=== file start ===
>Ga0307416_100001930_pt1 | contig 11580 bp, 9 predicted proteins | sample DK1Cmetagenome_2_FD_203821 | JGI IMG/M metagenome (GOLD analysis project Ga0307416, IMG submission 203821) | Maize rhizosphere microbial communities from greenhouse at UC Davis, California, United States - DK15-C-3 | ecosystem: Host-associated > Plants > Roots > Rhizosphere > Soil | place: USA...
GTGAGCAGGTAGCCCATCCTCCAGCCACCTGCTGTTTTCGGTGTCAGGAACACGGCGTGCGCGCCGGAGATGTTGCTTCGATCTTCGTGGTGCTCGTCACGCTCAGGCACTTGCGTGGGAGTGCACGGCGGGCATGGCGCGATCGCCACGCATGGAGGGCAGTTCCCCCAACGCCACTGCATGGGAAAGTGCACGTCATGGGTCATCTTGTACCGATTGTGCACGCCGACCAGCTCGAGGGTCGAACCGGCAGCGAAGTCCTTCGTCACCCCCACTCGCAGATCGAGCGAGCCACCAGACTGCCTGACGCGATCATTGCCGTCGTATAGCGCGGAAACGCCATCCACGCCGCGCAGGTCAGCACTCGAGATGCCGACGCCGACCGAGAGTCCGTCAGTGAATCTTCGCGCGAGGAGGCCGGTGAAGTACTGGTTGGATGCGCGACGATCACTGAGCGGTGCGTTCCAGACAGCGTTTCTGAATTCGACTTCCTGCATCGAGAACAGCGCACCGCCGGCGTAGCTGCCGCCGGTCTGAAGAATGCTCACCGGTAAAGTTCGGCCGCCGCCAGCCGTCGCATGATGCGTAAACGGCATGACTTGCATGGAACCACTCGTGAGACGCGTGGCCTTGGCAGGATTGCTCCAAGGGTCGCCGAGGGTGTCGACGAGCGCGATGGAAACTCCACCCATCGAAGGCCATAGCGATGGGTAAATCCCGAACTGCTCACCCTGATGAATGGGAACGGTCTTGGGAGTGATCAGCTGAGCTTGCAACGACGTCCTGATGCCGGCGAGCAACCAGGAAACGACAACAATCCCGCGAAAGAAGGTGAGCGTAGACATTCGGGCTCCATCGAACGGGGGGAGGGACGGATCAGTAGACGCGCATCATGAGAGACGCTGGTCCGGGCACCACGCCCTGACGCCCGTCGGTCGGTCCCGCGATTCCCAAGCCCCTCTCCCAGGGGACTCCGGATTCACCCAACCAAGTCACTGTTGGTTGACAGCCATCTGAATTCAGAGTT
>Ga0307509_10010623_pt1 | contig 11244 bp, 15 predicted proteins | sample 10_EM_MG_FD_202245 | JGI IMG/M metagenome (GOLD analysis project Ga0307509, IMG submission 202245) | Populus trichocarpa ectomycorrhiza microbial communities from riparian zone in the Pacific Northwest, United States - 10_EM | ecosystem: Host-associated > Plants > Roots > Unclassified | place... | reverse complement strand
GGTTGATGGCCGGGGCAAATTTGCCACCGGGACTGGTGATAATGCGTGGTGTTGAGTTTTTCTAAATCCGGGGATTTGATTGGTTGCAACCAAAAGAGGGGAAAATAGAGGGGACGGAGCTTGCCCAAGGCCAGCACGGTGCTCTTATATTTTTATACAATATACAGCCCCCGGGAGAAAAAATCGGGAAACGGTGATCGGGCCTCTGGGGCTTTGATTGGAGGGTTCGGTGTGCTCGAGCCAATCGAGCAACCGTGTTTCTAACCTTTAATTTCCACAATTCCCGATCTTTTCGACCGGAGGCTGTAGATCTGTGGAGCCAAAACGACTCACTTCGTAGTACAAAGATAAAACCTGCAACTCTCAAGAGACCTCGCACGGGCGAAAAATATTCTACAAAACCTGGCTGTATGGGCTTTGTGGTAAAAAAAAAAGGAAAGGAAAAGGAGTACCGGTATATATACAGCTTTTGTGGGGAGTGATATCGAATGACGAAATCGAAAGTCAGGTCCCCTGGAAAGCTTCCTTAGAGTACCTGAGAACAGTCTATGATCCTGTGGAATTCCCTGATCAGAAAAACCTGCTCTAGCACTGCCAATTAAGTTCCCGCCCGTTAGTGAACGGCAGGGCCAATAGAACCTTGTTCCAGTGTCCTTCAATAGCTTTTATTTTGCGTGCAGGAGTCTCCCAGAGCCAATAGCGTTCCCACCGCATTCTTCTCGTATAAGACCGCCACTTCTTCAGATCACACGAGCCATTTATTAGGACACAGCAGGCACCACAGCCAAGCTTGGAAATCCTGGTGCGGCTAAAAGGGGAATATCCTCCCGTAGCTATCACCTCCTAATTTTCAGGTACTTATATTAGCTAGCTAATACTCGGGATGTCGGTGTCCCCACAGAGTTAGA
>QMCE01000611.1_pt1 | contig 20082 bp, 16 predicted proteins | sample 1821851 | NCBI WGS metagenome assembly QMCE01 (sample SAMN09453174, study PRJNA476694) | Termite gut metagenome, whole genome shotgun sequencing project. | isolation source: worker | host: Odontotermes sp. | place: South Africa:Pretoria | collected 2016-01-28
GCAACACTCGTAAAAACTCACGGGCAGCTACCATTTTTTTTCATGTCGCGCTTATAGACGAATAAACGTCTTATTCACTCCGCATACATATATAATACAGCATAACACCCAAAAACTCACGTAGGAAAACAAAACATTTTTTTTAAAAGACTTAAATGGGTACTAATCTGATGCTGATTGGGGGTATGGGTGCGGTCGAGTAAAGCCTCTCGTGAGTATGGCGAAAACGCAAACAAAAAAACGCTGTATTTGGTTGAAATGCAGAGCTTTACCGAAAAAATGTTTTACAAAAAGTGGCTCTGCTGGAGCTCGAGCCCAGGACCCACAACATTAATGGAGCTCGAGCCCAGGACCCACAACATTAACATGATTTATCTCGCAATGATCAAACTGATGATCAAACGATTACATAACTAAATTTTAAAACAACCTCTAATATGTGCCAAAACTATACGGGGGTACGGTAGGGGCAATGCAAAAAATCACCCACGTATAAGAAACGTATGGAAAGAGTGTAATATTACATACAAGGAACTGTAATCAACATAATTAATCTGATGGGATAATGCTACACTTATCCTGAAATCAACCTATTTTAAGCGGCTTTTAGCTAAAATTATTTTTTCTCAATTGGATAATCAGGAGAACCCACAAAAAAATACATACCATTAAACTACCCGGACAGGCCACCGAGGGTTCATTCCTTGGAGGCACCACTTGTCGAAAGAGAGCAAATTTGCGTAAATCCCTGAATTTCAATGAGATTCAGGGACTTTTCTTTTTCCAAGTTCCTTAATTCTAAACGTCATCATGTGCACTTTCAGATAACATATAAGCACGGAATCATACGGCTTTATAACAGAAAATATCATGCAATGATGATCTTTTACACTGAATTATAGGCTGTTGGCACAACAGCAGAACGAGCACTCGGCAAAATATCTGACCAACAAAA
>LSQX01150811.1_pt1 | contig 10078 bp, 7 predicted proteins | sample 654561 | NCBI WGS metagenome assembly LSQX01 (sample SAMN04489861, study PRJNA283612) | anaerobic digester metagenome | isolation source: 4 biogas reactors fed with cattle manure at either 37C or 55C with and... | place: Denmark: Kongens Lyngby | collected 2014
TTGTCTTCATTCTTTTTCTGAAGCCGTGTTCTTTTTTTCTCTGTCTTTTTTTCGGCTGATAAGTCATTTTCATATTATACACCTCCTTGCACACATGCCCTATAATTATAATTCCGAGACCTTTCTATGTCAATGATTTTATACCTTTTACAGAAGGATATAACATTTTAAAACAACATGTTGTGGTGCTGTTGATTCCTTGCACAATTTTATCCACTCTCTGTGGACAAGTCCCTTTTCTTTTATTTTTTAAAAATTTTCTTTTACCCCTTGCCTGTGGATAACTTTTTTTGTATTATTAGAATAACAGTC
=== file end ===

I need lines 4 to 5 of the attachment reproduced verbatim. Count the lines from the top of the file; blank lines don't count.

GGTTGATGGCCGGGGCAAATTTGCCACCGGGACTGGTGATAATGCGTGGTGTTGAGTTTTTCTAAATCCGGGGATTTGATTGGTTGCAACCAAAAGAGGGGAAAATAGAGGGGACGGAGCTTGCCCAAGGCCAGCACGGTGCTCTTATATTTTTATACAATATACAGCCCCCGGGAGAAAAAATCGGGAAACGGTGATCGGGCCTCTGGGGCTTTGATTGGAGGGTTCGGTGTGCTCGAGCCAATCGAGCAACCGTGTTTCTAACCTTTAATTTCCACAATTCCCGATCTTTTCGACCGGAGGCTGTAGATCTGTGGAGCCAAAACGACTCACTTCGTAGTACAAAGATAAAACCTGCAACTCTCAAGAGACCTCGCACGGGCGAAAAATATTCTACAAAACCTGGCTGTATGGGCTTTGTGGTAAAAAAAAAAGGAAAGGAAAAGGAGTACCGGTATATATACAGCTTTTGTGGGGAGTGATATCGAATGACGAAATCGAAAGTCAGGTCCCCTGGAAAGCTTCCTTAGAGTACCTGAGAACAGTCTATGATCCTGTGGAATTCCCTGATCAGAAAAACCTGCTCTAGCACTGCCAATTAAGTTCCCGCCCGTTAGTGAACGGCAGGGCCAATAGAACCTTGTTCCAGTGTCCTTCAATAGCTTTTATTTTGCGTGCAGGAGTCTCCCAGAGCCAATAGCGTTCCCACCGCATTCTTCTCGTATAAGACCGCCACTTCTTCAGATCACACGAGCCATTTATTAGGACACAGCAGGCACCACAGCCAAGCTTGGAAATCCTGGTGCGGCTAAAAGGGGAATATCCTCCCGTAGCTATCACCTCCTAATTTTCAGGTACTTATATTAGCTAGCTAATACTCGGGATGTCGGTGTCCCCACAGAGTTAGA
>QMCE01000611.1_pt1 | contig 20082 bp, 16 predicted proteins | sample 1821851 | NCBI WGS metagenome assembly QMCE01 (sample SAMN09453174, study PRJNA476694) | Termite gut metagenome, whole genome shotgun sequencing project. | isolation source: worker | host: Odontotermes sp. | place: South Africa:Pretoria | collected 2016-01-28